In summary

  1. HAL (hardware abstraction level): Specific to the hardware, intended to be written once
  2. Primitives: Very similar to the Arduino framework of “analogRead()”, serial.Print() etc
  3. User level: Easy to read, acts as a user interface, test interface etc. ”RED led on”

This blog will take this approach when writing Forth programs. The value of doing this is, that it sets up the following process:

  1. Writing HAL content requires having documentationExamine. Please make sure you have both the Arduino pinout and the ATmega328P datasheet while following this example. On the Arduino Uno we can write the following: [using FlashForth on Uno]

    \ HAL: provides constants for LEDs and Buttons
    $0024 constant DDRB  \ Port B data direction register, page 624 datasheet
    $0025 constant PORTB  \ Port B output register, page 624 datasheet
    %00100000 constant BD_LED \ Pin 5, Port B, Arduino UNO pinout diagram
    HAL is the most difficult to develop, however, it is performed only once. The intent of HAL is to deliver the specific words required for the intended microcontroller.

  2. Once we have the constants defined, we can use them to manually test them, which is an interactive way of testing how we need to write the User level. If we know we have to formally initialize the ports use an init word, we write that and add that to the Primitive level. Then we play! We manually test each word in the User interface by typing them in and confirming they work as desired.

    \ PRIM: primitives for setting up LED
    : PB_output ( bit -- ) DDRB mset ;  \ set a B pin as output
    : init ( --- ) \ initialize ports for LED
    	BD_LED PB_output
      ;
    init \ initialize the port used by the LED
    
    \ manual interactive commands to confirm they work
    BD_LED PORTB mset ; \ LED on!
    BD_LED PORTB mclr ;  \ LED off!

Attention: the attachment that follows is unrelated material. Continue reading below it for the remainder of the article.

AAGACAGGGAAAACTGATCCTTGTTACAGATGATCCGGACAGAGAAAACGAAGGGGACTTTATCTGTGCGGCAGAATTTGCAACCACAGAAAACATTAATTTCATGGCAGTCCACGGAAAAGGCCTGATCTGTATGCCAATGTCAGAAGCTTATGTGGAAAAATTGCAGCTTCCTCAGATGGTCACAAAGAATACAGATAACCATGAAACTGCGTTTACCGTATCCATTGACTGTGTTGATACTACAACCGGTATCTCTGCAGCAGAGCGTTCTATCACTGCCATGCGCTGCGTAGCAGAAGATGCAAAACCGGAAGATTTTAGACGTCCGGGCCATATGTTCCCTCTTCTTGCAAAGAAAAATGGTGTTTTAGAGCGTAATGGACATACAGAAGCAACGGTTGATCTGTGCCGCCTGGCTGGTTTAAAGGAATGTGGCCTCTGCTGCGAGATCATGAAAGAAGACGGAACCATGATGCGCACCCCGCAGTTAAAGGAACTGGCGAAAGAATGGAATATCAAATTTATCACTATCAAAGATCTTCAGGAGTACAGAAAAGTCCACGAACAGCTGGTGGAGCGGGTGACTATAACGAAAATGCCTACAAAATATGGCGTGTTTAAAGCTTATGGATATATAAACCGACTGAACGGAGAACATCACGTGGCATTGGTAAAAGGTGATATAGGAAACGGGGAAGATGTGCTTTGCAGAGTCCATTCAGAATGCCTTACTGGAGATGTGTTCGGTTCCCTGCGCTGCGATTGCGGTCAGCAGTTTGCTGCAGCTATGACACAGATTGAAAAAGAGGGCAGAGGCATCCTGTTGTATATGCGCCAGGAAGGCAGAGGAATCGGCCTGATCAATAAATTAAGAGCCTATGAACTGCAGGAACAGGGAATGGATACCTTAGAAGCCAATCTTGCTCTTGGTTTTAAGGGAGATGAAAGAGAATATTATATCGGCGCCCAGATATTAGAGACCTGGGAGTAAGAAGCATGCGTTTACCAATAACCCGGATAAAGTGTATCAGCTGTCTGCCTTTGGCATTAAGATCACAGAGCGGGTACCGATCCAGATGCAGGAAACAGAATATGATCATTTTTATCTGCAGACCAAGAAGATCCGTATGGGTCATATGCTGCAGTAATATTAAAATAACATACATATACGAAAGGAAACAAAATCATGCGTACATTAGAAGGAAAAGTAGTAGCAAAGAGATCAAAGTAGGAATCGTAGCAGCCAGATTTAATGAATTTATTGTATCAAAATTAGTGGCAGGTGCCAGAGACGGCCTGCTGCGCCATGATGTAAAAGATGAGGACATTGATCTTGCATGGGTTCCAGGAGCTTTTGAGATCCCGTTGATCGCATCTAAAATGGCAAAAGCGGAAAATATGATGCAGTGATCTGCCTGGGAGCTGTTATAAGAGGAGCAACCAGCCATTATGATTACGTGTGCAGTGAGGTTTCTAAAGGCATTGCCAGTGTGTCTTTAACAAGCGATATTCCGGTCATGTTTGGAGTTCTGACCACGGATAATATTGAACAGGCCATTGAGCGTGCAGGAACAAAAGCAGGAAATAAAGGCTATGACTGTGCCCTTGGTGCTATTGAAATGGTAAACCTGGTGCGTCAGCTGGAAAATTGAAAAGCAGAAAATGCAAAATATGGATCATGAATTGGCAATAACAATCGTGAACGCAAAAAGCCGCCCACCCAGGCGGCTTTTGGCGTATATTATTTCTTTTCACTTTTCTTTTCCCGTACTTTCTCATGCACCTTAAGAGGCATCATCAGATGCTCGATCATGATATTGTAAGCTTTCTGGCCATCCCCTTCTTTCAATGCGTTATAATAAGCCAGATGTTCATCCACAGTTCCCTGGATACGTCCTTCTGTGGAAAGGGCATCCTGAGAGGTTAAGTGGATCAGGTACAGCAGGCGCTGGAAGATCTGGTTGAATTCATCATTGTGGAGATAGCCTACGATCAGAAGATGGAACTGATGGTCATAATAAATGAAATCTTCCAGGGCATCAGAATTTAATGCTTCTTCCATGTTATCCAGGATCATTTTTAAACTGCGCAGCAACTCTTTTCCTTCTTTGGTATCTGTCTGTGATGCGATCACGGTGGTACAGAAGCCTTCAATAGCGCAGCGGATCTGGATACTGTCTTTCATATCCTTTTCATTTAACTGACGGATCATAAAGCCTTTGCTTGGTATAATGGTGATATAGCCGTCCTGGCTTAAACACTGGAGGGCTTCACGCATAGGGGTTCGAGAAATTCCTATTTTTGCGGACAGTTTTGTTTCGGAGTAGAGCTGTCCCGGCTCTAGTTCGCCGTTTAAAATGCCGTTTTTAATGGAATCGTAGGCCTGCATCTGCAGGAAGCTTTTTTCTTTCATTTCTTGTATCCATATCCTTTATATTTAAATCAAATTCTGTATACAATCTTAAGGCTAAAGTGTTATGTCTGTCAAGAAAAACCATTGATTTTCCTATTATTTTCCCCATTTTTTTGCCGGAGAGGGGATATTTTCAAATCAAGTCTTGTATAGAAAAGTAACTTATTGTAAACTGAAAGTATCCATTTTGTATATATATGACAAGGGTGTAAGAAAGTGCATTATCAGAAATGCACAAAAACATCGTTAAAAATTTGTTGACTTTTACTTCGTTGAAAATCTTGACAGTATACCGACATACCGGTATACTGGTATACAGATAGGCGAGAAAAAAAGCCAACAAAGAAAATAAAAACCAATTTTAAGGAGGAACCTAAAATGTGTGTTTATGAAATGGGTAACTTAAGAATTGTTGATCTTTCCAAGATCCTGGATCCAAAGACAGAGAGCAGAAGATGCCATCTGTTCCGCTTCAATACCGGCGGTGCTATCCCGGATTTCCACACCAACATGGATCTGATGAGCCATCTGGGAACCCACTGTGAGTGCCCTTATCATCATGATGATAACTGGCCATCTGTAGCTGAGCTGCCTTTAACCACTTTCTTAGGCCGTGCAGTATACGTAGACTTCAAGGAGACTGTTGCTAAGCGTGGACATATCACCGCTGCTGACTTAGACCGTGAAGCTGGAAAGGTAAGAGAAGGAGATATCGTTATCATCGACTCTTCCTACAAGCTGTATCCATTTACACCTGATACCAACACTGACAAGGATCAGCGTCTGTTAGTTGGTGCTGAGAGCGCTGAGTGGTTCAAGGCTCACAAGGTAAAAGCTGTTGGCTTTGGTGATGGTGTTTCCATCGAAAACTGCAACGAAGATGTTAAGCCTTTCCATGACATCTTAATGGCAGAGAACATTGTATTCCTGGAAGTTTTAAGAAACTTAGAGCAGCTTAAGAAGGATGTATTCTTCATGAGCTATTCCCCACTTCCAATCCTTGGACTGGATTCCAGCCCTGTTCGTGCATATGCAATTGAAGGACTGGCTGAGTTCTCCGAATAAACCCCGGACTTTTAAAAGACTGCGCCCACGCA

BD_LED  PORTB c@ xor PORTB c! ; \ toggles LED!
    The intent of the Primitive level is to provide sufficient programming capability such that one can begin to make things happen with the microcontroller. In this case, it simply initializes the port so we can test it.

  3. Now that we know we have an idea of what works, we can create words which are easy to understand and are self-documenting.

    \ USER: user interface
    : on ( pin -- ) PORTB mset ; \ set a B pin high
    : off ( pin -- ) PORTB mclr ;  \ set a B pin low
    : toggle ( pin -- ) PORTB c@ xor PORTB c! ; \ toggle the B pin
    : blink ( pin -- ) \ blink B pin 
      begin 
    	dup toggle 200 ms key?
      until
      drop ;

Working Program

All of the steps will result in the following program for blinking the on-board LED of the Arduino UNO along with:

  • blink - turn the LED on and off with a 200 ms delay
  • on - turn LED on
  • off - turn LED off
  • toggle - flip the LED to the opposite state
\ Demonstrates 3 levels of Forth: HAL, Primitives, User 
\ Setup on-board LED on Arduino UNO
\ Goal: BD_LED (on/off/blink/toggle)

\ HAL: provides constants for LEDs and Buttons
$0024 constant DDRB  \ Port B data direction register
$0025 constant PORTB  \ Port B output register
%00100000 constant BD_LED \ Pin 5, Port B

\ PRIM: primitives for setting up LED
: PB_output ( bit -- ) DDRB mset ;  \ set a B pin as output
: init ( --- ) \ initialize ports for LED
	BD_LED PB_output
  ;
init

\ USER: user interface
: on ( pin -- ) PORTB mset ; \ set a B pin high
: off ( pin -- ) PORTB mclr ;  \ set a B pin low
: toggle ( pin -- ) PORTB c@ xor PORTB c! ; \ toggle the B pin
: blink ( pin -- ) \ blink B pin 
  begin 
	dup toggle 200 ms key?
  until
  drop ;

\ BD_LED ( on | off | blink | toggle )

And finally

Having this code makes it easy to integrate into other Forth programs. As I write additional code, I’ll keep this code as part of a library. When I want to indicate something happening, its easy to remember “BD_LED on|off|toggle|blink” as an easy method of indicating something is happening (or not happening).